Macro Man has a confession to make.
Regular readers of this space will know that he has been structurally bearish on stocks for more than a year, a view that paid handsome dividends last year with short positions in US and European indices. He came into 2009 with the view that the low was not in, and fully expected to be an enthusiastic participant in the equity short trade again this year. But Macro Man has a dirty little secret:
He’s not been involved with the short trade at all in 2009.
Macro Man’s investment style is to maintain a structural, long-term view that dictates most of his directional bias, and then use tactical analysis to time his entry points. The philosophy worked beautifully last year, when he enjoyed exquisite timing on entering shorts in May and September.
His problem this year has been twofold: his tape-reading has been poor, and the fundamentals are now something of a moving target. He entered 2009 expecting a bit of a bounce, and while he got one (for the first two trading days of the year), it vanished more quickly than he anticipated. He’s never really been in sync with the market since, despite what in retrospect has been a fairly straight-line decline through key technical levels.
In fairness to himself, though, his fundamental analytical framework was telling him that it was not time to be aggressively short. His SPX forecast model, which had registered record negative readings for September and October, bounced smartly by year-end. (As a refresher, he is more interested in the relative output of this model than then absolute level of the forecast; like any linear model, it will understate extremes.)
So really, he cannot beat himself up too badly on this one: his framework was not giving him the “full speed ahead” signal on the short trade, largely because the price decline had rendered stocks much less expensive than they were in mid-2008. In any event, he has managed to capture decent returns in other strategies where the confluence of his fundamental view and his tape-reading has been more harmonious.
What’s troubling him now, however, is that despite the decline in stock prices, the forecast return is deteriorating again. There seems to be something of a negative feedback loop, wherein fundamental factors (like Macro Man’s earnings momentum model) are being negatively impact by stock market declines. Such is the stuff of which Depressions are made.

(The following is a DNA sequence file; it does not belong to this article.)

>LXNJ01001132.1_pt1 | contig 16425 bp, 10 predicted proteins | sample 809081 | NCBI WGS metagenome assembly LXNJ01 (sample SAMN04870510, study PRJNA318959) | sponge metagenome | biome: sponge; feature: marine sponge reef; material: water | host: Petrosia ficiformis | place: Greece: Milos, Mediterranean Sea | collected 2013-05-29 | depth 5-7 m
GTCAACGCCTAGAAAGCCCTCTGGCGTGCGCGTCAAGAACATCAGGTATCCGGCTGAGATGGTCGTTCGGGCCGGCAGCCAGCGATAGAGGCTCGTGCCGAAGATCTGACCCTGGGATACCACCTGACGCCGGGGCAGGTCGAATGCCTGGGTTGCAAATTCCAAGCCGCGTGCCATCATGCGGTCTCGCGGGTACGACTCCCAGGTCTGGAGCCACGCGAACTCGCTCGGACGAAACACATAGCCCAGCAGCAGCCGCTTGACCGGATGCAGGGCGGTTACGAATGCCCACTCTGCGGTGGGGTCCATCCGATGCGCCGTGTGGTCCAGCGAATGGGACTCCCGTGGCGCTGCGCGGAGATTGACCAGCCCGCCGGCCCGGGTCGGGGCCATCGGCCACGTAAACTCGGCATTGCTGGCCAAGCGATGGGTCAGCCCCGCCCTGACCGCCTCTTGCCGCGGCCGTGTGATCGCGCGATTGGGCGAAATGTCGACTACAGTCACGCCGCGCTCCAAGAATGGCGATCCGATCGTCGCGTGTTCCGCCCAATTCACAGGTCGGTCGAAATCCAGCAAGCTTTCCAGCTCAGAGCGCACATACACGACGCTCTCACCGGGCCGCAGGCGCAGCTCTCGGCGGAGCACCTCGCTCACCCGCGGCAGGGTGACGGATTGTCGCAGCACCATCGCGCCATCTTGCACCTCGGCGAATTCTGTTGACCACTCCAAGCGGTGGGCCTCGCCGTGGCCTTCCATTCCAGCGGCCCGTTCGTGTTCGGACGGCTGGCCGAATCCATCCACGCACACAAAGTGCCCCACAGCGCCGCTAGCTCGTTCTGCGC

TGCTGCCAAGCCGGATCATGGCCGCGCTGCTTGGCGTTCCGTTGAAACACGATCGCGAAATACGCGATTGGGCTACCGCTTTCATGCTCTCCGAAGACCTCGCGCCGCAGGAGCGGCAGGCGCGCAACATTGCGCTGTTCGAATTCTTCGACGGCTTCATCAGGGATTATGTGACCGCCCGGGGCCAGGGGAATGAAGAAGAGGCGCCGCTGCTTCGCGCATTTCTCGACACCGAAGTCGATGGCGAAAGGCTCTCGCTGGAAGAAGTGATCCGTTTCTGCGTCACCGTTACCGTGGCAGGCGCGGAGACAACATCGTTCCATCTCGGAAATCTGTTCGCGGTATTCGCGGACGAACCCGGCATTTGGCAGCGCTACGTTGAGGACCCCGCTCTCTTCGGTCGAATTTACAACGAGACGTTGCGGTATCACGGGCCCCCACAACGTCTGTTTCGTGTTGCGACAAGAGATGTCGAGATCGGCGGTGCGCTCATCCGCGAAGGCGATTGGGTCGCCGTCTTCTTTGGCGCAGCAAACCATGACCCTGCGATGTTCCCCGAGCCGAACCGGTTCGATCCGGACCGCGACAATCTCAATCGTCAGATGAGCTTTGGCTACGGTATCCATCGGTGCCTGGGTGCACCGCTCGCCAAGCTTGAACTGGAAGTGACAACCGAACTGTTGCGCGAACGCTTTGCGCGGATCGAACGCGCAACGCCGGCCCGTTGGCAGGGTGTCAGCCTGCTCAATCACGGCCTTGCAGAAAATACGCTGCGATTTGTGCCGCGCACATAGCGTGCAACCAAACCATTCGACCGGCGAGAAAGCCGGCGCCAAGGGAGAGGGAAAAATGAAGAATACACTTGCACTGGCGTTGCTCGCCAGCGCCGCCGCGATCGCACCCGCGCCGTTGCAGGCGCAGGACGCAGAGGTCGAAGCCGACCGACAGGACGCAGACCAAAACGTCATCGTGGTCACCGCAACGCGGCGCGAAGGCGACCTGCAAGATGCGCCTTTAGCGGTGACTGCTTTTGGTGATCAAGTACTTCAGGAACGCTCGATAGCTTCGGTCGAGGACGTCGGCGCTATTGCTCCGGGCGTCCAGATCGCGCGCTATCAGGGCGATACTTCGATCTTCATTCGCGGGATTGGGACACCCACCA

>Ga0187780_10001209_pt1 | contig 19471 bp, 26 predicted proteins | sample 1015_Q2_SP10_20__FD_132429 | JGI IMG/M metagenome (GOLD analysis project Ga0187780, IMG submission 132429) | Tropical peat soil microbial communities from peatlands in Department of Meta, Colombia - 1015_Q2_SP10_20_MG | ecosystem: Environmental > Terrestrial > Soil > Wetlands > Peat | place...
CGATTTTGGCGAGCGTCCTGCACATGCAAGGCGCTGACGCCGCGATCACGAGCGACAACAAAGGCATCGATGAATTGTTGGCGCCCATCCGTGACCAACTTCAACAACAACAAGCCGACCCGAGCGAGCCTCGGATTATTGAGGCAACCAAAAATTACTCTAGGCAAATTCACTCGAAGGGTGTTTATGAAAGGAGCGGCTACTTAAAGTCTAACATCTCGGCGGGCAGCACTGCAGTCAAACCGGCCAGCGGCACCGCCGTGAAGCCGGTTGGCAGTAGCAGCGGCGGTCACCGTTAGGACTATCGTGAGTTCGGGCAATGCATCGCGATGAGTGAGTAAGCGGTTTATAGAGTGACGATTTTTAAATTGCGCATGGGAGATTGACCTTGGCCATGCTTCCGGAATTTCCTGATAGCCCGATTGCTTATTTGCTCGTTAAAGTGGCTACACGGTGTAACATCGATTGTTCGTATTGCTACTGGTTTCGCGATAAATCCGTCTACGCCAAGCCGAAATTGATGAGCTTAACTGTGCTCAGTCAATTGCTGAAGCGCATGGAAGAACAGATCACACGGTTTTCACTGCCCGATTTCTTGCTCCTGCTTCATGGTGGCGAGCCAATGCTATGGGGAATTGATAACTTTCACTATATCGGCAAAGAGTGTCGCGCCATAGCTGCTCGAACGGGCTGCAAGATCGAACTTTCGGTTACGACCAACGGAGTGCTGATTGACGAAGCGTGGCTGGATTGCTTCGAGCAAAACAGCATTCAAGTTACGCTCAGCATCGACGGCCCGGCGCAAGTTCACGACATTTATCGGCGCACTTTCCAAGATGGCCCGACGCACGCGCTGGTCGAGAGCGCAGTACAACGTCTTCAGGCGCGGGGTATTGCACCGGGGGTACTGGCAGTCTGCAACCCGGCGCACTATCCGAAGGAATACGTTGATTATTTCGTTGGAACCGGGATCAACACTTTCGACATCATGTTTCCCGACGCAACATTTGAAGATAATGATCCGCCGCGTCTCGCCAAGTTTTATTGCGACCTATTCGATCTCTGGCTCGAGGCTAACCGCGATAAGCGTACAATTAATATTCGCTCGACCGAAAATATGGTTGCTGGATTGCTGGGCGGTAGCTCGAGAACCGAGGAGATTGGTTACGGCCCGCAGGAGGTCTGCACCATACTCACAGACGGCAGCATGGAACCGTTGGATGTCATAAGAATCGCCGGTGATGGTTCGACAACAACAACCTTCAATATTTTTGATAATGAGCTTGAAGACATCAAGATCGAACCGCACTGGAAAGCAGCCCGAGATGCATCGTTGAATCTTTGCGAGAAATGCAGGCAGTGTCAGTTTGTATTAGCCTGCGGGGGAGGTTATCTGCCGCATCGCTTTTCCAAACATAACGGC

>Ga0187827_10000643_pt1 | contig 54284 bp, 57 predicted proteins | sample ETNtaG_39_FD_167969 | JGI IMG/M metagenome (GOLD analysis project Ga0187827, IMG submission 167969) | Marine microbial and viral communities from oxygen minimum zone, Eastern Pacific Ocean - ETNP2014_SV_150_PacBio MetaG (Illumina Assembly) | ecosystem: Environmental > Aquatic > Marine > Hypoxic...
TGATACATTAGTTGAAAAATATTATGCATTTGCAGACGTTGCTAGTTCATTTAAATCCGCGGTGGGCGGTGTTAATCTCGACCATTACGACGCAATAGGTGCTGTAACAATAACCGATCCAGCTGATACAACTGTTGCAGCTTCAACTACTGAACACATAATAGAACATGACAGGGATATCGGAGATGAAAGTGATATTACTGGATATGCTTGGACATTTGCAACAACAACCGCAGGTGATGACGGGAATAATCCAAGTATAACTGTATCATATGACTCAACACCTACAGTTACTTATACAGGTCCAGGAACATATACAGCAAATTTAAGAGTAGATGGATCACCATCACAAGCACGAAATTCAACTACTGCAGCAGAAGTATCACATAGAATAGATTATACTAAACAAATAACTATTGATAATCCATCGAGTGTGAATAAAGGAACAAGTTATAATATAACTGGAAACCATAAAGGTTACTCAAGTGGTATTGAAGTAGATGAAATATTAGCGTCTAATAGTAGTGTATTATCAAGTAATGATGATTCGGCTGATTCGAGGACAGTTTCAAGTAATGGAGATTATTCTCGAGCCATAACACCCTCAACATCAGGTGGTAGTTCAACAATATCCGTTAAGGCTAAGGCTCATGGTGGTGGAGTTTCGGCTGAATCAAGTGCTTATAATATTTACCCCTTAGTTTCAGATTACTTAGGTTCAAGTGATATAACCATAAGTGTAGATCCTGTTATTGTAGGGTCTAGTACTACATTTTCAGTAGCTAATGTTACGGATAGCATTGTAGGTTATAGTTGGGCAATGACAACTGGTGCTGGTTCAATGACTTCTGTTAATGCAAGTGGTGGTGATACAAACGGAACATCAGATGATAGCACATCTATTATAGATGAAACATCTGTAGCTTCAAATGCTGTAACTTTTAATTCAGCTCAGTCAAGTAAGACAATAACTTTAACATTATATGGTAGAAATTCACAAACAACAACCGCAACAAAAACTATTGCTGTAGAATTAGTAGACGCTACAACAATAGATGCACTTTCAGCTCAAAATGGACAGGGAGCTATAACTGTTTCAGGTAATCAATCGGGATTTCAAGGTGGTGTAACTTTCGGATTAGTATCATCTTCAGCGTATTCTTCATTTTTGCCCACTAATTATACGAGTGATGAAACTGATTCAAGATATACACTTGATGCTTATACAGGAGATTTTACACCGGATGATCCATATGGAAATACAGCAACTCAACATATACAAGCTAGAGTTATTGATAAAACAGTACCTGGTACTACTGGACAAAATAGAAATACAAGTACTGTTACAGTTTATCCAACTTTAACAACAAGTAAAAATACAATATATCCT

And while macro punters seem to be be pretty clearly short stocks, it looks like the broader equity crowd, like Macro Man, may have missed the boat. Put/call ratios have remained remarkably sanguine this year, and anecdotally Macro Man has heard that real money funds keep buying dips. Similarly, the old blog traffic-o-meter has yet to show signs of visitor spikes that tend to accompany market bottoms. It’s as if the the financial world is comign to an end…and no one can be bothered to give a damn.
What is curious is just how relentless the bear market has been. 12 of the past 15 trading days have been negative for the SPX. How unusual is that? Macro Man decided to check. Using rolling 3 week windows for the last 81 years, he pollted the number of positive days in each of them, shown below. Of the 20,366 rolling windows that he looked at, only 312 (1.5%) have had three or fewer up days.
So a bounce would not be a surprise…but then again, neither would an utter collapse. Gee, can you see why Macro Man has remained on the sidelines? While VIX has famously not kept up with equity market declines, from Macro Man’s perch options certainly don’t loook cheap. For fun he priced up June 500 puts in the SPX last night….they were offered at 14, nearly 3% of the index at strike! That just doesn’t look particularly attractive; Macro Man thinks that his bearish global view continues to be more elegantly articulated via other strategies and markets.
And that’s a state of affairs that he has no shame in confessing.
Originally published at the Macro Man blog and reproduced here with the author’s permission.